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Mumford v. Florence County Disabilities and Special Needs Board

United States District Court, D. South Carolina, Florence Division

September 17, 2019

Lakeshia Mumford, Plaintiff,
v.
Florence County Disabilities and Special Needs Board, Defendant.

          REPORT AND RECOMMENDATION

          Kaymani D. West United States Magistrate Judge

         This employment-related matter is before the court on Defendant's Partial Motion to Dismiss, ECF No. 14, in which Defendant Florence County Disabilities and Special Needs Board (“Defendant” or “FCDSN”) seeks Rule 12(b)(6) dismissal as to one of Plaintiff's several causes of action. Plaintiff Lakeshia Mumford (“Plaintiff” or “Mumford”) opposes the Motion, ECF No. 18, and Defendant has filed a Reply, ECF No. 19. All pretrial proceedings in this case were referred to the undersigned pursuant to the provisions of 28 U.S.C. § 636(b)(1) and Local Civil Rule 73.02(B)(2)(g) (D.S.C.). As the pending motion is dispositive, this Report and Recommendation (“Report”) is entered for review by the district judge. Having reviewed the pleadings, briefs, and applicable law, the undersigned recommends Defendant's Partial Motion to Dismiss, ECF No. 14, be granted.

         I. Factual and procedural background

         Plaintiff's operative Amended Complaint, ECF No. 12, includes federal causes of action for discrimination and retaliation in violation of the Americans with Disabilities Act (“ADA”), as amended; the Age Discrimination in Employment Act (“ADEA”); and the Family Medical Leave Act (“FMLA”). The Complaint also includes a state-law-based cause of action for wrongful discharge in violation of public policy (“WDPP”). Am. Compl., ECF No. 12. Defendant responded to the Amended Complaint by filing an answer as to the federal causes of action and moving to dismiss the WDPP cause of action. ECF Nos. 14, 15. Discovery has begun. ECF No. 16.

         Taken from the Amended Complaint and accepted as true for purposes of this Report, Plaintiff alleges the following potentially relevant facts:

         Plaintiff was employed by Defendant as a vocational specialist from February 2002 until her discharge on August 16, 2018. Am. Compl. ¶ 6. Plaintiff avers that, during the course of her employment with Defendant she informed Defendant of a medical condition that “had the ability to affect her ability to perform essential functions of her job.” Id. ¶ 7. Plaintiff is over the age of 40 and has the “disability of Attention deficit disorder [ADD] which affects her ability to perform her job duties without accommodations.” Id. ¶ 8.

         Plaintiff's averments continue to include the following:

10. Plaintiff engaged in the protective activity of requesting and utilizing her employer granted FMLA leave in 2016, when her mother needed to be cared for a serious health condition; Plaintiff returned to work approximately one week after her mother passed away in May 2016.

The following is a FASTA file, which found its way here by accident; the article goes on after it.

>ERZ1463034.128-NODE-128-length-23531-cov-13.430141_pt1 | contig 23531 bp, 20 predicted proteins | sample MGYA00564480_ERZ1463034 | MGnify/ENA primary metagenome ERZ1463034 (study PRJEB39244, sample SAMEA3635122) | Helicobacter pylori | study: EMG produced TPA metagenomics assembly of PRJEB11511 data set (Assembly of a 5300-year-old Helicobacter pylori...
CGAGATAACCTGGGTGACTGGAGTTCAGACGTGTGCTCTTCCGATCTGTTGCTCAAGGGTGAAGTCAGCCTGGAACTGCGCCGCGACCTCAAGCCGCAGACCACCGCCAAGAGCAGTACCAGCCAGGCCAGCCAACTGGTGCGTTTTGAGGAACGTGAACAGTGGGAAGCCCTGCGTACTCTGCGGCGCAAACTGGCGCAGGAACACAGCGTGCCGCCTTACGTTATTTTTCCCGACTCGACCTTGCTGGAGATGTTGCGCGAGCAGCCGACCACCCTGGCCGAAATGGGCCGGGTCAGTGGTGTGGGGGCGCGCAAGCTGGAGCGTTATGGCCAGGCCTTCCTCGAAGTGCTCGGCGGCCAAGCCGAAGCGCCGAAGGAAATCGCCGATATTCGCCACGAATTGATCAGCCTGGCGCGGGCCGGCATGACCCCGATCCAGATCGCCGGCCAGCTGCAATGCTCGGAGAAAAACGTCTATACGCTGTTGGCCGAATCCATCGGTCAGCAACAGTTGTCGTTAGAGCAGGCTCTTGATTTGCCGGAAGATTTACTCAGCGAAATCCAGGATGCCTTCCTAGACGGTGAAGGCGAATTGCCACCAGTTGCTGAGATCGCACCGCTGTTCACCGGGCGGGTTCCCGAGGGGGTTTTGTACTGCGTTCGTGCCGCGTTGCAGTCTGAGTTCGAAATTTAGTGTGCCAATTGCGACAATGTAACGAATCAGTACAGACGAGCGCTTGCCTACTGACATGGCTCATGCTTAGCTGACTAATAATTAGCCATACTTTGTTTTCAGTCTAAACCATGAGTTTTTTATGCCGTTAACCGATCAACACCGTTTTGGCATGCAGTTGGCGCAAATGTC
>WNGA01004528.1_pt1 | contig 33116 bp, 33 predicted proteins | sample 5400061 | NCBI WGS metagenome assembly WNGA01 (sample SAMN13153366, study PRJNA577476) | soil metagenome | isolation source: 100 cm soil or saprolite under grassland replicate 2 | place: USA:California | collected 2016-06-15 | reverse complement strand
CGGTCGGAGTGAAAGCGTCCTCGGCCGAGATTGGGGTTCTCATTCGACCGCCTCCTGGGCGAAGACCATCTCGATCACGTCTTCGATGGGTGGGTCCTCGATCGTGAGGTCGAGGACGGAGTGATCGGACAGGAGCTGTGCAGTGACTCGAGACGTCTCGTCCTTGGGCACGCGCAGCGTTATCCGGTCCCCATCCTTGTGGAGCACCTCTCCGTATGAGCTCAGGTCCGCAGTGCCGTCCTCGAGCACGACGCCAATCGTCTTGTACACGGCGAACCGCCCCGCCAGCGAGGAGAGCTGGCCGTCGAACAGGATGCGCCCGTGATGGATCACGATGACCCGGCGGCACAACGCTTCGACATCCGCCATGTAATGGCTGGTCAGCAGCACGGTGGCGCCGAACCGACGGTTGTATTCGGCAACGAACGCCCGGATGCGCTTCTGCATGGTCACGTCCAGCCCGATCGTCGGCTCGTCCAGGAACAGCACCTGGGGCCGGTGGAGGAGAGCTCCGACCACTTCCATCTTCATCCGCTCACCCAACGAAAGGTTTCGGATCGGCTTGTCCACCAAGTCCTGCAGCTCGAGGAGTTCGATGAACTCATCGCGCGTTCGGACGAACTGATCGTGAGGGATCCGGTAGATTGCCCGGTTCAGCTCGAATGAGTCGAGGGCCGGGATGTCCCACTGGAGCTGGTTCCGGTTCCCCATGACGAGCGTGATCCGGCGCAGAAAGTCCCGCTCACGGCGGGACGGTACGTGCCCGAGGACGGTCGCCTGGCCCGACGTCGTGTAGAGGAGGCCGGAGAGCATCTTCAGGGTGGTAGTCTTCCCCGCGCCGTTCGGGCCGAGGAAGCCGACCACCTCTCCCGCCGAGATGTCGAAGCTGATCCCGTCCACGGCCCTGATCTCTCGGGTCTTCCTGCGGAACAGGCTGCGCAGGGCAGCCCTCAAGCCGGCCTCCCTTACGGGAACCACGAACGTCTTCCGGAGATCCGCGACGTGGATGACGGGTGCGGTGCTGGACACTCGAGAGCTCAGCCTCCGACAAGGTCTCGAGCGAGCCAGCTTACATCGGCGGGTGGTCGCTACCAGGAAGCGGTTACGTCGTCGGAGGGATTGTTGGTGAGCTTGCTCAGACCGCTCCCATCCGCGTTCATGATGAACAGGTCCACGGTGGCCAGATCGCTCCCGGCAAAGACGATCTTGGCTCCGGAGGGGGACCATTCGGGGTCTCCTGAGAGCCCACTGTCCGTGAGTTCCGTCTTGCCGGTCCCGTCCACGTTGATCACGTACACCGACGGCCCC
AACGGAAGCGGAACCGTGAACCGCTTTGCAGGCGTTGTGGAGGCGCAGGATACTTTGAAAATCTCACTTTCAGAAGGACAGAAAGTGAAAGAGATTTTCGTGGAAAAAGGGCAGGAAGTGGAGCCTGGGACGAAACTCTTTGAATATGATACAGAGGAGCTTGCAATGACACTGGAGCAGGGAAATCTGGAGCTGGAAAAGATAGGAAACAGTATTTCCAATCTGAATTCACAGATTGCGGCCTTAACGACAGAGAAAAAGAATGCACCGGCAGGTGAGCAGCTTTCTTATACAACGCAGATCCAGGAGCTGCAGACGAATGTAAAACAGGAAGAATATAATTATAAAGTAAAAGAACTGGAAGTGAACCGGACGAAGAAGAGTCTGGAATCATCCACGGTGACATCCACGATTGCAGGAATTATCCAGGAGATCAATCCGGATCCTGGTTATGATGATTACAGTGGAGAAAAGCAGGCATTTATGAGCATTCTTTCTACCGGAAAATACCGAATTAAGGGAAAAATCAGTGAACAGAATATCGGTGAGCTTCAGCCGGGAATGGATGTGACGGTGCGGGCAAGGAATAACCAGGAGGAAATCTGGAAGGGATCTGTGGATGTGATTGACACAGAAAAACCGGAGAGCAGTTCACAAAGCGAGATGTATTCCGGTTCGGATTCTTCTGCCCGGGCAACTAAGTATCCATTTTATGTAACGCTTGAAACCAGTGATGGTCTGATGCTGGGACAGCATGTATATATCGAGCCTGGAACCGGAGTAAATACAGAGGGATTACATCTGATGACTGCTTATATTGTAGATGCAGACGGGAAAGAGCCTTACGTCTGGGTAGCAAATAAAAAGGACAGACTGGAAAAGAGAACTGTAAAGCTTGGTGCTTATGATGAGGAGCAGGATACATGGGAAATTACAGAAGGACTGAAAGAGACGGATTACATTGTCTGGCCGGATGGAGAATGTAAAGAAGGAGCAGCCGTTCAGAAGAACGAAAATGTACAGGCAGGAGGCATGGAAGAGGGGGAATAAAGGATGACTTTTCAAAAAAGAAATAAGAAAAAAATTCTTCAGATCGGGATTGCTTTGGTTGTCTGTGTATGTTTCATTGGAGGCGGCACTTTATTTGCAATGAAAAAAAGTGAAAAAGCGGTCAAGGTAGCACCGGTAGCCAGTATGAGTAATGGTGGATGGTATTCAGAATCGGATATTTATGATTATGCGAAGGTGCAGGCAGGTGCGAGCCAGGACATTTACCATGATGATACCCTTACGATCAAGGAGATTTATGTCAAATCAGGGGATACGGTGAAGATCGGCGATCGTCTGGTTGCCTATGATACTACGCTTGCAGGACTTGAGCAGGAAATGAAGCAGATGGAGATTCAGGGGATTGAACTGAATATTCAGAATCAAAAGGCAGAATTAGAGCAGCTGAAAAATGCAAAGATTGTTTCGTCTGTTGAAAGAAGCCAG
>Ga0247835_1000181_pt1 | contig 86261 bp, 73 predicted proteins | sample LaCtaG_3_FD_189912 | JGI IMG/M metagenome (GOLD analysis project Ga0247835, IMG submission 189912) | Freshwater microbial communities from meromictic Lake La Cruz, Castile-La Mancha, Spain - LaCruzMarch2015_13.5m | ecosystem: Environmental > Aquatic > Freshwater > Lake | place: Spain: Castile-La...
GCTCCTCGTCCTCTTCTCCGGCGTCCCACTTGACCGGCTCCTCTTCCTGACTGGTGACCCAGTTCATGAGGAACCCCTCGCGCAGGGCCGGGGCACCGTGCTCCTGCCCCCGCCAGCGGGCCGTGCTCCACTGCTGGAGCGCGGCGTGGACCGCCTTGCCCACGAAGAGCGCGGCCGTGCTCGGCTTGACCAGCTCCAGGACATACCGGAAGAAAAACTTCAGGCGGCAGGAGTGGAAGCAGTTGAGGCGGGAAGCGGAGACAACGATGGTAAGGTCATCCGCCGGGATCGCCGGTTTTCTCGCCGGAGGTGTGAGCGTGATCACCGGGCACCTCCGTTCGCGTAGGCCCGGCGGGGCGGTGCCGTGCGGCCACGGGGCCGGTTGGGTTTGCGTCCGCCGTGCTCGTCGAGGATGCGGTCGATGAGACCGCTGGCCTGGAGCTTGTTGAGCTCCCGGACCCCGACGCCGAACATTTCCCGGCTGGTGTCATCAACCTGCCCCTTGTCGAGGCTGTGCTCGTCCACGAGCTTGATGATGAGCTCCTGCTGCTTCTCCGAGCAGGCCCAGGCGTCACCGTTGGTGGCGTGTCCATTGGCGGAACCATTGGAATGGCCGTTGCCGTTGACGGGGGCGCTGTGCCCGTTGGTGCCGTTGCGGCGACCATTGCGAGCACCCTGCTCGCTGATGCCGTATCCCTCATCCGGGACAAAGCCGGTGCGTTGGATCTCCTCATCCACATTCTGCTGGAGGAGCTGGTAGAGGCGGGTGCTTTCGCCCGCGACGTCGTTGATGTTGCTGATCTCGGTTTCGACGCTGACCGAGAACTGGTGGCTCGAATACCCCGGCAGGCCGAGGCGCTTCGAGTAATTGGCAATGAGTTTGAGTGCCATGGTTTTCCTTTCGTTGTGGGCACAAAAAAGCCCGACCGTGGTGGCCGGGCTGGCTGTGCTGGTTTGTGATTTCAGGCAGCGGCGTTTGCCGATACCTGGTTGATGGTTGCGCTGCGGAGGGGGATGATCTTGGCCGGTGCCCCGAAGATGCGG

11. After returning to work from FMLA leave in May 2016, Plaintiff was asked to complete paperwork falsely representing that she was present at the times indicated on the paperwork, although she knew this would have been the time she was out on FMLA leave.
12. Since being out on FMLA leave and returning in May 2016 and since being asked to falsify paperwork, Plaintiff has requested accommodations of decreased case load and/or additional time to complete tasks as she had fallen behind on paperwork or charts and was having trouble completing them with her attention deficit disorder.

Am. Compl. ¶¶ 10-12.

         Plaintiff alleges her request for accommodation was denied and several individuals “corrected Plaintiff about her paperwork and charts” despite their knowing about Plaintiff's medical condition. Am. Compl. ¶ 13. Plaintiff avers younger employees were not disciplined for poor performance. Id.

         She claims she was “singled out” and her work was more scrutinized. Id. ¶ 14. Plaintiff “is aware” of younger employees who do not have ADD and have not been out on FMLA leave who were treated better than she has been treated. Id. ¶ 15. On July 25, 2018, Plaintiff complained to human resources of “harassment and unfair treatment and not being accommodated with more time to complete tasks, ” and she was terminated on August 16, 2018. Id. ¶ 16. Plaintiff appealed her termination on August 21, 2018, complaining that she needed more time to do her work because of ADD. Id. ¶ 17. Defendant determined on September 6, 2018 that Plaintiff's termination would be upheld. Id.

         In claiming an ADA violation, Plaintiff indicated she communicated her ADD disability to Defendant and advised of her “need for an accommodation of extended time to complete paperwork due to ADD issues[.]” Am. Compl. ¶ 23. Plaintiff claims she was harassed through discipline and heightened scrutiny of her work and claims ...


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